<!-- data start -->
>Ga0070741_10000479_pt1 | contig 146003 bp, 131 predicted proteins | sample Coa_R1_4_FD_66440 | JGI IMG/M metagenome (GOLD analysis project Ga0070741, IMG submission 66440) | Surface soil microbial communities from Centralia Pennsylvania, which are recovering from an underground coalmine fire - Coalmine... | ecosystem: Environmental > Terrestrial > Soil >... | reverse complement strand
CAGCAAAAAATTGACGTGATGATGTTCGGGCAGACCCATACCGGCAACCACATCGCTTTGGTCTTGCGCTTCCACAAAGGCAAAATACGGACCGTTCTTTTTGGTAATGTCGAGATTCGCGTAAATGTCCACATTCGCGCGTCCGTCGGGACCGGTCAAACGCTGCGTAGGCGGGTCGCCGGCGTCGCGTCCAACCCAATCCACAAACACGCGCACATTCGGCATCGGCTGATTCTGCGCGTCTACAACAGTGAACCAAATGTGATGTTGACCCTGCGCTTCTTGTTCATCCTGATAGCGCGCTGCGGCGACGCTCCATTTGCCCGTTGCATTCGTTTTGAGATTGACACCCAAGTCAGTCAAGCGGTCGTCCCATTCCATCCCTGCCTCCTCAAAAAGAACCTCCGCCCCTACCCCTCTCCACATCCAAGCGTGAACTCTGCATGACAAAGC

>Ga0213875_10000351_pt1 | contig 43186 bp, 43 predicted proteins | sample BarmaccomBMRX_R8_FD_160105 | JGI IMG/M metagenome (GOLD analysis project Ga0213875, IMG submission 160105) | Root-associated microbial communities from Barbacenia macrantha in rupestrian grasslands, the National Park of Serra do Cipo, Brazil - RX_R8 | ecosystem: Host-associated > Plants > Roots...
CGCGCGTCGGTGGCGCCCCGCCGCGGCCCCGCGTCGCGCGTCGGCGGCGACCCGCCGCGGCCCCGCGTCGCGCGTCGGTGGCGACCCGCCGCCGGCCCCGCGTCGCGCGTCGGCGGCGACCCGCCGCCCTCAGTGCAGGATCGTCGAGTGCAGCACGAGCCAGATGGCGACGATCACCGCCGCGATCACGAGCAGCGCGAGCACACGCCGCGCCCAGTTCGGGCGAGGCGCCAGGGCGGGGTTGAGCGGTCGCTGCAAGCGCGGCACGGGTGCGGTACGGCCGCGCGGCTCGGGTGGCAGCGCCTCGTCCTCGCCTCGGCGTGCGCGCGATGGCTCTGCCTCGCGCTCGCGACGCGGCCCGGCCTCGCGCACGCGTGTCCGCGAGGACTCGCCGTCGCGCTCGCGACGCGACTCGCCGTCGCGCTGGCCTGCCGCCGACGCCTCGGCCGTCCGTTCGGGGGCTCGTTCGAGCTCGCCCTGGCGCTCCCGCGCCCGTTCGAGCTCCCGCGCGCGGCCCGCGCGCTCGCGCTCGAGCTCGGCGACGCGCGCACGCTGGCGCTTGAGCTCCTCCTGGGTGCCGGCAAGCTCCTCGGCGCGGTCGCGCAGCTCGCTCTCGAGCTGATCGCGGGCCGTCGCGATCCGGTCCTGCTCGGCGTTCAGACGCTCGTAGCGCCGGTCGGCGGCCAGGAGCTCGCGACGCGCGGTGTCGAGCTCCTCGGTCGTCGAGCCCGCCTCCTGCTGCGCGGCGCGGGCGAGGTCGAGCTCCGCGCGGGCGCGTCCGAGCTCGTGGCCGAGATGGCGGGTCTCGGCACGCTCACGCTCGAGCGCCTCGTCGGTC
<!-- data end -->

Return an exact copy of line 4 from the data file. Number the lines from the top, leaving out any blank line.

CGCGCGTCGGTGGCGCCCCGCCGCGGCCCCGCGTCGCGCGTCGGCGGCGACCCGCCGCGGCCCCGCGTCGCGCGTCGGTGGCGACCCGCCGCCGGCCCCGCGTCGCGCGTCGGCGGCGACCCGCCGCCCTCAGTGCAGGATCGTCGAGTGCAGCACGAGCCAGATGGCGACGATCACCGCCGCGATCACGAGCAGCGCGAGCACACGCCGCGCCCAGTTCGGGCGAGGCGCCAGGGCGGGGTTGAGCGGTCGCTGCAAGCGCGGCACGGGTGCGGTACGGCCGCGCGGCTCGGGTGGCAGCGCCTCGTCCTCGCCTCGGCGTGCGCGCGATGGCTCTGCCTCGCGCTCGCGACGCGGCCCGGCCTCGCGCACGCGTGTCCGCGAGGACTCGCCGTCGCGCTCGCGACGCGACTCGCCGTCGCGCTGGCCTGCCGCCGACGCCTCGGCCGTCCGTTCGGGGGCTCGTTCGAGCTCGCCCTGGCGCTCCCGCGCCCGTTCGAGCTCCCGCGCGCGGCCCGCGCGCTCGCGCTCGAGCTCGGCGACGCGCGCACGCTGGCGCTTGAGCTCCTCCTGGGTGCCGGCAAGCTCCTCGGCGCGGTCGCGCAGCTCGCTCTCGAGCTGATCGCGGGCCGTCGCGATCCGGTCCTGCTCGGCGTTCAGACGCTCGTAGCGCCGGTCGGCGGCCAGGAGCTCGCGACGCGCGGTGTCGAGCTCCTCGGTCGTCGAGCCCGCCTCCTGCTGCGCGGCGCGGGCGAGGTCGAGCTCCGCGCGGGCGCGTCCGAGCTCGTGGCCGAGATGGCGGGTCTCGGCACGCTCACGCTCGAGCGCCTCGTCGGTC